Newspaper article The Evening Standard (London, England)

No Cannes Do This Year; the Americans Are Missing from Next Month's Film Festival Line-Up - and So Are the Brits

Newspaper article The Evening Standard (London, England)

No Cannes Do This Year; the Americans Are Missing from Next Month's Film Festival Line-Up - and So Are the Brits

Article excerpt

Byline: ALEXANDER WALKER

TWO old foes, ideological enemies for more than 20 years, look set to clash at the Cannes Film Festival next month. Under the extruded plastic roof of the Film Council's British Pavilion on the Croisette seafront is Council chairman and film director Alan Parker. Barely 100 metres away at the Palais des Festivals, film director Peter Greenaway will be supporting his new movie, The Tulse Luper Suitcases: Part One, The Maob Story.

"If Peter Greenaway makes another film, I shall emigrate," Parker thundered in the 1970s. A Philistine, and proud of it, he was challenging what he perceived to be the "culture ghetto" of the then British film industry.

Well, Greenaway plugged on, making art-house movies such as The Cook, The Thief, His Wife and Her Lover, with the aid of a Dutch producer and budgets collected in a hat from half a dozen countries. Parker, too, was as good as his word. Since Pink Floyd: The Wall, in 1982, the Film Council's supremo has made all his films in America or for Hollywood studios that fund his company.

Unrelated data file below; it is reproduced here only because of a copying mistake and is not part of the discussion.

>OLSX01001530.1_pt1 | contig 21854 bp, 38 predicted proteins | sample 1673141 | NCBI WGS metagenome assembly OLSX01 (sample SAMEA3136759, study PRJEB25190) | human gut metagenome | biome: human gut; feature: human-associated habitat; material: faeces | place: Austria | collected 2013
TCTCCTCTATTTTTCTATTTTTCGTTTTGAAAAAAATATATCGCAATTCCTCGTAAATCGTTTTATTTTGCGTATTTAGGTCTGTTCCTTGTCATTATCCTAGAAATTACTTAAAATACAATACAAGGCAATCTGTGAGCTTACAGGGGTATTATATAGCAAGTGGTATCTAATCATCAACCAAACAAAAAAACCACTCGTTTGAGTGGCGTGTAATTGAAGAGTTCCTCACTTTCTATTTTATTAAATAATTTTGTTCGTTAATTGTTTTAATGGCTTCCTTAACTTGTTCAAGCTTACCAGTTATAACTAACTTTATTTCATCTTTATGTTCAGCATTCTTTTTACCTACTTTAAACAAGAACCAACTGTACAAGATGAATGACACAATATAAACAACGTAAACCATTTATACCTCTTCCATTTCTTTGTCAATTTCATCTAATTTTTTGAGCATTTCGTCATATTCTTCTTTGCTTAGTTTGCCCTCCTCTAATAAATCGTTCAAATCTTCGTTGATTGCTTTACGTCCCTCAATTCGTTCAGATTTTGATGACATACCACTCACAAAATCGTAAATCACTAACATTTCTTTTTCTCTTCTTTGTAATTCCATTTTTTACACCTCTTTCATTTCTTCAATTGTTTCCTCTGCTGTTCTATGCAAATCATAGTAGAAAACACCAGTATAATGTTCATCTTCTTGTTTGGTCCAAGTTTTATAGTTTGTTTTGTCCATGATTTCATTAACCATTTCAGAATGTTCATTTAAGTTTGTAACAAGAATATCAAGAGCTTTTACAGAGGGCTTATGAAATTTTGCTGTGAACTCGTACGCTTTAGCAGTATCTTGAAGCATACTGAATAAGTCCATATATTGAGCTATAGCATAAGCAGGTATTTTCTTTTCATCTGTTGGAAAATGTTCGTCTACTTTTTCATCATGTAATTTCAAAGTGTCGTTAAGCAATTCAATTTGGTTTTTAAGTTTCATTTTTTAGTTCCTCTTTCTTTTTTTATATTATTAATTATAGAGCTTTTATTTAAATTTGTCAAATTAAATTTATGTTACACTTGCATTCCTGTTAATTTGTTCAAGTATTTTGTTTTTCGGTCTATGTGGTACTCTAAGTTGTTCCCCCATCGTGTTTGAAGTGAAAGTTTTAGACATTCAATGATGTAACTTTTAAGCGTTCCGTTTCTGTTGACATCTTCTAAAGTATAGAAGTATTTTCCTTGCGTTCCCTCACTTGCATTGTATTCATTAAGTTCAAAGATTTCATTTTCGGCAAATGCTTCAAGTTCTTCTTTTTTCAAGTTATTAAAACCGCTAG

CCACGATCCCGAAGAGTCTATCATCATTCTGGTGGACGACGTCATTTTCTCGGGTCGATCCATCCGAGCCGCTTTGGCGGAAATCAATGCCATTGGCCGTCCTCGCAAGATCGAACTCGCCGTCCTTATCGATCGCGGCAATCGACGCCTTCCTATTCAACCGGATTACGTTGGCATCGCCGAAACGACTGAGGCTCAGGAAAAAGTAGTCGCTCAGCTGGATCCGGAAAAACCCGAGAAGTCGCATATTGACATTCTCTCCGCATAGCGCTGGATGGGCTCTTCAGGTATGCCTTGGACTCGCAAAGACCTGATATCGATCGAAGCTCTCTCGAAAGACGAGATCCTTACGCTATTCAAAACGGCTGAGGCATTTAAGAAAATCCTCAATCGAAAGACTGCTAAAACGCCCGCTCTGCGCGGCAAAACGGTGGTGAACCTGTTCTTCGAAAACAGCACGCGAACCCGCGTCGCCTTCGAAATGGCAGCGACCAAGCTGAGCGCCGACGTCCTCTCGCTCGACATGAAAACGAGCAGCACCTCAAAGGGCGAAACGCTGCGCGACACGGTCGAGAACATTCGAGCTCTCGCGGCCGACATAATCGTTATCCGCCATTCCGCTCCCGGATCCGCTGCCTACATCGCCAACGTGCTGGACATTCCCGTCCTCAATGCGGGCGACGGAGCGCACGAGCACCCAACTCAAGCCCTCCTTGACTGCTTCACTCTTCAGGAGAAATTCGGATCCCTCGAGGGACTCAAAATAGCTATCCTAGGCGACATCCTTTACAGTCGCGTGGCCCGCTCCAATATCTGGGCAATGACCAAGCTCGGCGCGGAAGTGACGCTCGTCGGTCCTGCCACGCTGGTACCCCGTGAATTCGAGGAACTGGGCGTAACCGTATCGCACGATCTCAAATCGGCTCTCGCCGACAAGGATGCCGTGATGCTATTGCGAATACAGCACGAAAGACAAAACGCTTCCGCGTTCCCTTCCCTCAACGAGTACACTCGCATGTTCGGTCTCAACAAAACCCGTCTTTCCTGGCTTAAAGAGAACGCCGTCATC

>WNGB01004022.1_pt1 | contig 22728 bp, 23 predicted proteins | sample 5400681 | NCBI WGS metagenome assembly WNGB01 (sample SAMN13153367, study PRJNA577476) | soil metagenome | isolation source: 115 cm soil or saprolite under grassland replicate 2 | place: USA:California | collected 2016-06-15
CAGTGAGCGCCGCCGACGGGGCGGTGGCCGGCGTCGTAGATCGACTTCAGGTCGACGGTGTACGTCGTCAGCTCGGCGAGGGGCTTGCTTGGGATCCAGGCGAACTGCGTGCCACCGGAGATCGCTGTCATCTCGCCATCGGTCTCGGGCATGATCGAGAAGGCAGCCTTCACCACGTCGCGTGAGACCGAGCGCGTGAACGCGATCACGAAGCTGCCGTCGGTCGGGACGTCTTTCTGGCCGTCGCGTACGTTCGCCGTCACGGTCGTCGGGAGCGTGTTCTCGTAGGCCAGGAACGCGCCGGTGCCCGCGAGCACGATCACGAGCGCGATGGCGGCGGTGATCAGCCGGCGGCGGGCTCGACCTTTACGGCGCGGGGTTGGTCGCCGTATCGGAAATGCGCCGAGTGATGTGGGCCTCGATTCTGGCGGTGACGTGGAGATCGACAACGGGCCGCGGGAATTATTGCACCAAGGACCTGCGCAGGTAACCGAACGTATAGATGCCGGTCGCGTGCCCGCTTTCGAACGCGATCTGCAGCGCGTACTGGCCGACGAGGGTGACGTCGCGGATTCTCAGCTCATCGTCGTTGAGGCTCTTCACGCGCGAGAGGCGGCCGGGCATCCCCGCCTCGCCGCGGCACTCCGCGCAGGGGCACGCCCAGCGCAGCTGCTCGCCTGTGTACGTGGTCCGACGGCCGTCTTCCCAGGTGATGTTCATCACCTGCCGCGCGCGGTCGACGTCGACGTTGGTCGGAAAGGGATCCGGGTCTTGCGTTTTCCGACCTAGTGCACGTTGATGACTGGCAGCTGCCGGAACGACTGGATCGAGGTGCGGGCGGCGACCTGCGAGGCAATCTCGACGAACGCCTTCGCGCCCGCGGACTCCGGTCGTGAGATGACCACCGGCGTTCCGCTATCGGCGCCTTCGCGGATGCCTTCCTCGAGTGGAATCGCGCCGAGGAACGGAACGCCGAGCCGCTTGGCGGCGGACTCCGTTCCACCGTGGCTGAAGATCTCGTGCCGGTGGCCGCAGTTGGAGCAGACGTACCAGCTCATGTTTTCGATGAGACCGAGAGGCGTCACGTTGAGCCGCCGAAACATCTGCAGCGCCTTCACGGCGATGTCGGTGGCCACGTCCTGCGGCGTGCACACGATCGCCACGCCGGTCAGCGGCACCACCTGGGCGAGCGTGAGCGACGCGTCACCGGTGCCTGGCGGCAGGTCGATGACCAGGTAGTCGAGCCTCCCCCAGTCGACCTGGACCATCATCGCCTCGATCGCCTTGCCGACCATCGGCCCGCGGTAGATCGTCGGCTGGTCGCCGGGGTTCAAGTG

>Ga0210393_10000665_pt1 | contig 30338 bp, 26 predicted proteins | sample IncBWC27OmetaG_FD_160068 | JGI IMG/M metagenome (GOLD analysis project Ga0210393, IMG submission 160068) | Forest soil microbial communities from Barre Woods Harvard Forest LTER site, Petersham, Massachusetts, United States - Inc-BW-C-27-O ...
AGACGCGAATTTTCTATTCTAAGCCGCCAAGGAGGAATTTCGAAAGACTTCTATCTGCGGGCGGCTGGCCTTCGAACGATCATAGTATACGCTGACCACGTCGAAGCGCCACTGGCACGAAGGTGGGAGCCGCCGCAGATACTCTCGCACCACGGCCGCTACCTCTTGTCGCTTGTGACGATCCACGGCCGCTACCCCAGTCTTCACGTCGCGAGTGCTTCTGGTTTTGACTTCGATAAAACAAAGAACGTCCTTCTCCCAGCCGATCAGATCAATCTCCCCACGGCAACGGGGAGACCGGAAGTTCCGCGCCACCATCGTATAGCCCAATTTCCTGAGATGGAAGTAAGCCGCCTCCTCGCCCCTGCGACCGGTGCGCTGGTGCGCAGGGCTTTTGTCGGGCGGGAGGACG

Greenaway's reputation still stands high in art-house circles; in the commercial market, however, Parker's seems in eclipse, with two poorly received films in a row, Angela's Ashes and The Life of David Gale.

Chances are not good that the two filmmakers shall meet on 14 May, when the 56th Cannes Film Festival opens.

Despite more than pound sterling300 million of National Lottery money being spent since 1995 on trying to create a " sustainable" British film industry, able to stand alone and apart from Hollywood, Britain this year has only Greenaway representing us in the Official Competition for the Palme d'Or. "Other British films submitted simply weren't good enough," says one French insider.

Consolation of a kind is offered by the Festival's closing-night screening of one world famous British star and his film. …

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